Comparing HFMD-RF with the existing scoring system PCIS, HFMD-RF demonstrated superior performance in both the training and test sets in terms of sensitivity, specificity, accuracy and AUC. These results reveal that HFMD-RF may be more clinically practicable for the identification of severe HFMD patients than PCIS. One reason for this finding may lie in that we used 16 variables selected specifically for HFMD while the 10 variables in PCIS (see Methods) are aimed at all the serious diseases in pediatric intensive care units. Besides, unlike PCIS which combines sub-score in each variable linearly to create an overall score24,25, we used RF so that distinct variables can be integrated in nonlinear models for optimal prediction26.
Our research indicates that myocardial enzymes LDH, CK-MB, CK are very important risk factors for severe HFMD, as have been found in previous studies27,28,29. LDH is a cytoplasmic enzyme and its release into plasma reflects the degree of tissue damage. CK-MB and CK, which are mostly found in myocardial cells, are well-known and sensitive indicators of myocardial injury. Compared with the mild HFMD group, the severe HFMD group had significantly higher LDH, CK-MB, CK levels, indicating the degree of myocardial injury differs in children with HFMD. This suggests that LDH, CK-MB and CK may be valuable diagnostic markers in predicting the disease severity in HFMD children before they develop pulmonary oedema, pulmonary haemorrhage or heart failure.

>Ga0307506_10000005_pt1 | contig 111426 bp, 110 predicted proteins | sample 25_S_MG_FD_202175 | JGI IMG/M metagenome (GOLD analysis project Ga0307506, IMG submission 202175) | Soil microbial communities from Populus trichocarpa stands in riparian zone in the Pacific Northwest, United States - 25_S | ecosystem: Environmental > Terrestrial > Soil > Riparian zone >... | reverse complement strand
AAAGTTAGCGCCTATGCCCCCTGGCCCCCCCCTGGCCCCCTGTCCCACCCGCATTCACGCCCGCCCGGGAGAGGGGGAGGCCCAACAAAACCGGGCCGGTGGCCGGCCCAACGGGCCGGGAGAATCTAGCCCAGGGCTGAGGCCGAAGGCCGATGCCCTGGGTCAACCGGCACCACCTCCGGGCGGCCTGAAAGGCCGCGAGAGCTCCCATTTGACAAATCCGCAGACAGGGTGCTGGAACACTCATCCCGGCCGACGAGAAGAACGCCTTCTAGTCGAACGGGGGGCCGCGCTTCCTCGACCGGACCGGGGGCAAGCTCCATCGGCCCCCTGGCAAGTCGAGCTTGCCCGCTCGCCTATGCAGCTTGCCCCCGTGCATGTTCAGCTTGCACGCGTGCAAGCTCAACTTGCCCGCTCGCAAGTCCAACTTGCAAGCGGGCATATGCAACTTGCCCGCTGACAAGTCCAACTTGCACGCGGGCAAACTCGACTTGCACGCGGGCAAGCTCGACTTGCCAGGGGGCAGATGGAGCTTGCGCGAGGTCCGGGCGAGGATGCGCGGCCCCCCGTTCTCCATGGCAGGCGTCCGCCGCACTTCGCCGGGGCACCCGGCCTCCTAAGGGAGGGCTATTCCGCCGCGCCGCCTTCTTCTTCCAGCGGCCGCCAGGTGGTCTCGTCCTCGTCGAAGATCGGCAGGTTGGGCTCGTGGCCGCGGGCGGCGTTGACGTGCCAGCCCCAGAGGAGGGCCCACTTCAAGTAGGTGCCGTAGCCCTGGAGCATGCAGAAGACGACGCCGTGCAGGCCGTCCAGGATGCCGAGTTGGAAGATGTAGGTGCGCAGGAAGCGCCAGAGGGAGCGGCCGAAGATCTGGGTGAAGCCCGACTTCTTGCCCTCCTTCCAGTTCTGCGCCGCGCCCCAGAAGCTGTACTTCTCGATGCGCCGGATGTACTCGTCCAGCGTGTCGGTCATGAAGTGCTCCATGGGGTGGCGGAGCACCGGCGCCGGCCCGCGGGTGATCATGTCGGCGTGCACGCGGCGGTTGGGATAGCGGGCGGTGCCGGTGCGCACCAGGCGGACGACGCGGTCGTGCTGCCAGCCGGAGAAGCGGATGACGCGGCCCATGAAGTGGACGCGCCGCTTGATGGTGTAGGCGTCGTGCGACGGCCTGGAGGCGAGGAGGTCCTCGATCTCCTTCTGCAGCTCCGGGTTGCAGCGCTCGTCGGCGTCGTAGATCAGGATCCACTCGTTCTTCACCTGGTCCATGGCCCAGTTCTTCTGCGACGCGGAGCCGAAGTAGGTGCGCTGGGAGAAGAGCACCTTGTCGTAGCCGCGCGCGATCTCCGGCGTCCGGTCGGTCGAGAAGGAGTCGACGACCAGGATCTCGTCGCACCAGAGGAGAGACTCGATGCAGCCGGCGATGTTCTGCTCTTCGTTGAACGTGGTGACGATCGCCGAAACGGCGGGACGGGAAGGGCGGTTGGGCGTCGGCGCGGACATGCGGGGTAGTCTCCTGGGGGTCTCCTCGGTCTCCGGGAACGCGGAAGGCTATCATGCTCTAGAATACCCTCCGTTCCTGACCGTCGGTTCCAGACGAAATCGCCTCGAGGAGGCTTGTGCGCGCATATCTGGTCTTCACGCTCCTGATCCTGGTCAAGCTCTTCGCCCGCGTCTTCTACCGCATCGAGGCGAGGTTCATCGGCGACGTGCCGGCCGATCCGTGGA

The selected attributes in HFMD-RF can also be used to provide simple biomedical discriminatory rules for severe HFMD identification. We provide means or medians for the mild and severe HFMD groups, which can be of help in physicians’ decision-making process. Most of the variables used in our system have been reported previously, such as age, peak temperature, fever duration, vomiting, blood glucose and so on1,9,30,31. Besides, our results also indicated the prediction significance of other variables including alkaline phosphatase, creatinine and uric acid that are mainly related with the status of the liver and kidney and are not currently used as predictive factors in this disease. These newly found predictors might be useful to understand the potential cause of severe HFMD from a medical point of view.
It is crucially important to note that different combination lists of variables might exist with similar predictive performance due to the uncertainty space of the solutions in decision-making problems32. Besides superior performance, the variable list used in our model has a great advantage in that each variable was present in the EMR for clinical care. No additional reporting structure or extra clinical assessments were required.
Given these benefits, we plan to deploy the HFMD-RF system at our center to facilitate interventions that targeted hospitalized HFMD children. To implement this, EMR data will be exported to a secure server on which the system will run; the identification result of the system will be put back into the EMR for care delivery. In this way, our model can be replicated easily in other hospitals without considering EMR vendor.